Time for pubs minister to speak up on issues that matter

By Mike Berry

- Last updated on GMT

Time for pubs minister to speak up on issues that matter

Related tags National living wage Campaign for real ale Public house

The end of any year is naturally a time for reflection and a chance to review the past 12 months.

I hope 2015 has been positive and profitable for your business.

At a macro level, benign economic conditions has meant the cost of living has fallen, with wage growth outstripping inflation resulting in people’s disposable income rising. Alongside this, research repeatedly shows that consumer appreciation of pubs is growing — they continue to play an important role in the British psyche and remain a popular leisure choice.

Looking specifically at our sector, we may, in future, remember 2015 as a momentous year for the trade — but will it necessarily be for the right reasons?

A pubs code finally made it onto the statute book (the full impact of which will not be known for some time), pub planning law has been bolstered in the form of enhanced protection for those listed as assets of community value (ACV), and a new national living wage (NLW) has been dropped on the trade, which will add significantly to operating costs.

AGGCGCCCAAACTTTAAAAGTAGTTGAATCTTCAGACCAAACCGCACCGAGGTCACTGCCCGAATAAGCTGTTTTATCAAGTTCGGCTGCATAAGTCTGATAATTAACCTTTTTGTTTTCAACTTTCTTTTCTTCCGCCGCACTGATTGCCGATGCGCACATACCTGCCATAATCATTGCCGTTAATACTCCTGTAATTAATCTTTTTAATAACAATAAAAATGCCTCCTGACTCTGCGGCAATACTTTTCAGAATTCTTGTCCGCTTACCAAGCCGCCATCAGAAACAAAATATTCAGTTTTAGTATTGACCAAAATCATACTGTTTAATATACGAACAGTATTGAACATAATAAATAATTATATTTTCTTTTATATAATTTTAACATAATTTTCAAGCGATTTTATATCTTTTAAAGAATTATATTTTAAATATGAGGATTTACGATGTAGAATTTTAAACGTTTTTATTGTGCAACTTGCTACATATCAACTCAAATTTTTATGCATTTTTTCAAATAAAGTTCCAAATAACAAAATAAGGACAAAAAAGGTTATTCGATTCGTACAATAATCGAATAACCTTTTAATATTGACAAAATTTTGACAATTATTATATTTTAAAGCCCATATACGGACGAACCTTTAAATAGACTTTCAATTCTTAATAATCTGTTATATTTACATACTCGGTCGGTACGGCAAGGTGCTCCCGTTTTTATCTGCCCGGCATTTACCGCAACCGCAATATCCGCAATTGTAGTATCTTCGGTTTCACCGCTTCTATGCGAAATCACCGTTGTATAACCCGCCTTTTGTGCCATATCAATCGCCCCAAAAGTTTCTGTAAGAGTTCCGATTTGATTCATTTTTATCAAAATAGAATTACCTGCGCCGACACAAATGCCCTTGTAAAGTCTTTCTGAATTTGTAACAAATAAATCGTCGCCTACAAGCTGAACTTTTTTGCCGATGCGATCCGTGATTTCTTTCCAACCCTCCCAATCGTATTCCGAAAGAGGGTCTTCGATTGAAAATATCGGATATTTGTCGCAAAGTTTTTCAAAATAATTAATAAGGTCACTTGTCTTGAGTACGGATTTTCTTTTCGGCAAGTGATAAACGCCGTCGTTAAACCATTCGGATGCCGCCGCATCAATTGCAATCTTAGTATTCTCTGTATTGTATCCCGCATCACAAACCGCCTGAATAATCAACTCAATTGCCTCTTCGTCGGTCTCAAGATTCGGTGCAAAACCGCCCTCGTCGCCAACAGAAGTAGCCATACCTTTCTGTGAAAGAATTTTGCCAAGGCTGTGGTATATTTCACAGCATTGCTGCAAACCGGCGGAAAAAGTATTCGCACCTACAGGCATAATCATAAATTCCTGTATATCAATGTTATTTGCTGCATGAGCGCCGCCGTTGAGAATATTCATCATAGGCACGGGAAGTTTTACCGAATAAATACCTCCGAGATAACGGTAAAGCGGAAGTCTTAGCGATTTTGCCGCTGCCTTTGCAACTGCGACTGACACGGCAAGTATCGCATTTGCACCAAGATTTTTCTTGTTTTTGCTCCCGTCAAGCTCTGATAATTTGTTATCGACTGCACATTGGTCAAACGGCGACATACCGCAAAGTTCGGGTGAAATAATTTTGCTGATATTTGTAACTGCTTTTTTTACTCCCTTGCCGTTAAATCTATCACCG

The two biggest pubcos — Enterprise and Punch — both revealed strategies to reduce their tenanted and leased estate and take more pubs under direct management. Others continue to dispose of sites and restructure their operations. Seismic shifts are under way.

When the PMA spoke to David Cameron ahead of last May’s general election, he defended his government’s record in supporting the pub trade — and promised that help would continue if he was re-elected.

Some seven months into his new tenure that support has yet to materialise. In fact, many of you would argue it’s been the direct opposite. The NLW will mean a steep increase in wage costs; the removal of retail relief adds to pubs’ rates bills; VAT continues to be a huge burden; beer duty — although cut for the past three years — remains far too high. Then there’s the red tape around regulations on, for example, allergens, employment and licensing.

Cutting the burden of these should be the priorities for action next year for the Government.

Writing this week, community pubs minister Marcus Jones​ attempts to accentuate the positive by citing Government support for various initiatives such as Pub is the Hub, the Pub Loan Fund (anyone?) and CAMRA’s List Your Local campaign on ACVs.

This barely scratches the surface for the vast majority of licensees who are in need of far more substantive help. Rather than look for the next pint-pulling photo opportunity, Jones needs to start getting his voice heard in Westminster on the issues that really matter for pubs. Let that be his New Year’s resolution.

Related topics Legislation

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